There is no sign of GHG emissions peaking in the next few years; ever...
2019-11-13 20 ENGLISH REPORTS
The Special Focus also provides empirical evidence for substitution between individual energy and metal commodities by examining the response of demand for a single commodity (e.g., copper) to the prices of its known substitutes (e.g., aluminum). Box: The impact of the September 14 strike on Saudi Arabia’s oil infrastructure The September 14 strike on Saudi Arabia’s oil facilities temporarily halved the country’s production capacity—about 6 percent of global supply. Brent futures gained nearly 15 percent on the first trading day following the attack, their largest one-day increase. However, by the end of September, prices had returned to pre-attack levels as Saudi Arabia swiftly restored production. The backdrop of slowing demand also helped contain prices. Long-term futures prices are also unchanged, suggesting either geopolitical risk plays less of a role in risk premium of oil prices, that oil supplies have become more diversified (reducing risks associated with disruptions), or that other fundamental factors such as weaker global growth are weighing on oil prices. Despite their limited impact, the attacks highlight the oil market’s dependence on critical infrastructure and transport bottlenecks that could be vulnerable to disruption.
Consumption of non-renewable resources surged over the past two decades, notably as a result of strong growth in emerging markets and developing economies (EMDEs). The surge was pronounced in metals, where consumption grew 150 percent during this period (Figure SF.1) This increase was driven by China, whose share of world metals consumption reached 50 percent in 2015, up from 10 percent two decades earlier. Similar increases took place in coal consumption, driven by China and India (World Bank 2018). As in earlier booms, high commodity prices induced investment and innovation on the supply side as well as efficiency gains, substitution, and reduced consumption on the demand side. As a result, commodity prices fell—non-energy prices in a smooth decline since 2011 and crude oil prices in a steep plunge in 2014. This created concerns about the challenges posed by low commodity prices for commodity exporting countries, and about suitable policies for addressing them (Baffes et al. 2015; Christensen 2016).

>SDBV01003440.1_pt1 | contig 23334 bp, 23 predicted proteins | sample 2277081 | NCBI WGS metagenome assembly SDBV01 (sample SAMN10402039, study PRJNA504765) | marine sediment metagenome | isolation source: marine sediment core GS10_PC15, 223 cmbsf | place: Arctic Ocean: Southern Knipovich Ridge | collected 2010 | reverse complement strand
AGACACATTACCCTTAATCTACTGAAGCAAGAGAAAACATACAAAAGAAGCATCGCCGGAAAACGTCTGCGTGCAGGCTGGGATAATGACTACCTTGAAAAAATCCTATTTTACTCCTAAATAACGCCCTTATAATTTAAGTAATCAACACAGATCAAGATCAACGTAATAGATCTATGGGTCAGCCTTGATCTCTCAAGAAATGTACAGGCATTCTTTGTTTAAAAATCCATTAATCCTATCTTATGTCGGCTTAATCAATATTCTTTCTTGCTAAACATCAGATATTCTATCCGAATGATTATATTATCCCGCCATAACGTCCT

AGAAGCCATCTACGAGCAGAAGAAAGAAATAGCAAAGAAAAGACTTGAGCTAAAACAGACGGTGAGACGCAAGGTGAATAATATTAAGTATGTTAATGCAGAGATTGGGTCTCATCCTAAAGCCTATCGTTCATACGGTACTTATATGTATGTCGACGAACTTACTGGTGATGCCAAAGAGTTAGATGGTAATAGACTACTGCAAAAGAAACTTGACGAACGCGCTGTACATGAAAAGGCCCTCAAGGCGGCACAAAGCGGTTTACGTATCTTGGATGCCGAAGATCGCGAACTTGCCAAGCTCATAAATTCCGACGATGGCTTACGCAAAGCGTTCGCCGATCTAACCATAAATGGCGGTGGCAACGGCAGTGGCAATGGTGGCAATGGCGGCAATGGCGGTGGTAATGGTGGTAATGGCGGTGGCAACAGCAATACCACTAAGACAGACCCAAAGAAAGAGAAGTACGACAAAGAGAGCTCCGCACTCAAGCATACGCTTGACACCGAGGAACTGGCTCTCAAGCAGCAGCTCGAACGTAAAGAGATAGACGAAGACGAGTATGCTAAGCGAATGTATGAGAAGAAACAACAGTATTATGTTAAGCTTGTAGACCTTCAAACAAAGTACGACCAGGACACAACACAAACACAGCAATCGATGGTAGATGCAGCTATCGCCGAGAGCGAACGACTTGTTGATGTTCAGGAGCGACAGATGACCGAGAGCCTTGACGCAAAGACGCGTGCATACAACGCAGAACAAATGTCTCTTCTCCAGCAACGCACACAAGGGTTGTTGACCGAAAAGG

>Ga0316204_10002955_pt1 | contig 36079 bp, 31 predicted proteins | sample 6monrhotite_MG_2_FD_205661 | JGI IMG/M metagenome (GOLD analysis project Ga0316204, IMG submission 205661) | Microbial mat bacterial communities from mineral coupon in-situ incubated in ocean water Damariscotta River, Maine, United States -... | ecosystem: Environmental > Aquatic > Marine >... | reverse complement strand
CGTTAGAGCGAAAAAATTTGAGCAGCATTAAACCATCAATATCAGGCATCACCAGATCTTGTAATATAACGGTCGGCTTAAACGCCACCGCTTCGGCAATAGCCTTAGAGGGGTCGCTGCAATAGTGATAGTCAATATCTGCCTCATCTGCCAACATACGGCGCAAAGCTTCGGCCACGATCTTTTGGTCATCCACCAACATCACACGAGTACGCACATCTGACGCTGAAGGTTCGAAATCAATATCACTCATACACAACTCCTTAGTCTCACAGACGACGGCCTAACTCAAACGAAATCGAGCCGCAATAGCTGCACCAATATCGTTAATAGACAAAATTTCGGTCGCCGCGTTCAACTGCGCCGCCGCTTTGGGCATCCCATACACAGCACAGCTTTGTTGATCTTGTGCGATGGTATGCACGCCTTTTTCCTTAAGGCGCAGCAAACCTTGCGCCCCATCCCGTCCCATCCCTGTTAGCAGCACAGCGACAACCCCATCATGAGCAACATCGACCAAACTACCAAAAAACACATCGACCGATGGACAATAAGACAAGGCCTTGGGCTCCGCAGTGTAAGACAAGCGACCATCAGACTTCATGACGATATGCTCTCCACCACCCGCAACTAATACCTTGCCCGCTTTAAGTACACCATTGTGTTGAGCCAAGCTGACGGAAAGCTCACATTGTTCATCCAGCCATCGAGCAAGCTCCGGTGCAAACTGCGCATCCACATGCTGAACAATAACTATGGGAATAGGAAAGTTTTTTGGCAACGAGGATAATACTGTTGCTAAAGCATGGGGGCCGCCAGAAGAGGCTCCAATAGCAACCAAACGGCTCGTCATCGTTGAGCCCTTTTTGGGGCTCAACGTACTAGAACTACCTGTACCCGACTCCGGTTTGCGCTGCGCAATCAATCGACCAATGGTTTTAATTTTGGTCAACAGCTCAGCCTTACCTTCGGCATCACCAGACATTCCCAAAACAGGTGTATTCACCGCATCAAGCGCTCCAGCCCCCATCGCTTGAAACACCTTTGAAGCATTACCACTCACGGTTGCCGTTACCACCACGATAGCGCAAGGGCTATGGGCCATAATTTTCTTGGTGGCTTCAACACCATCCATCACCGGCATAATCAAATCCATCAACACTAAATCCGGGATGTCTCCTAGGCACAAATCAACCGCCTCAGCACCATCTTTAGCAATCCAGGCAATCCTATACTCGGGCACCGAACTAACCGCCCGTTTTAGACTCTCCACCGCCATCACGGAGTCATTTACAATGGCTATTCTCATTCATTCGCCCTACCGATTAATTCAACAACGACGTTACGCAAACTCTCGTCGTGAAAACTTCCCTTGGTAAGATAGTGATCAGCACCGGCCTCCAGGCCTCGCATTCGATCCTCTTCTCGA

Meanwhile, discussions intensified regarding environmental concerns about the sustainability of production and consumption of certain commodities. Such concerns include the consequences of climate change, air and water pollution, and plastic waste. The relationship between commodity consumption, income growth, and commodity prices has typically been studied from a single commodity perspective. In an earlier Focus (October 2018 edition of the Commodity Markets Outlook), such a relationship was studied by applying the same modeling framework to several individual energy and metal commodities. This analysis expanded on existing literature by explicitly accounting for a “plateauing effect” on commodity consumption, i.e., a level of income at which per capita consumption no longer grows. In this Focus, we extend the analysis further by accounting for substitution among commodities through the inclusions of cross-price effects—an area of research that has not been explored widely for industrial commodities. Specifically, the Focus addresses the following questions: (1) How has substitution in commodity demand evolved? (2) What is the empirical evidence of substitution in commodity consumption?
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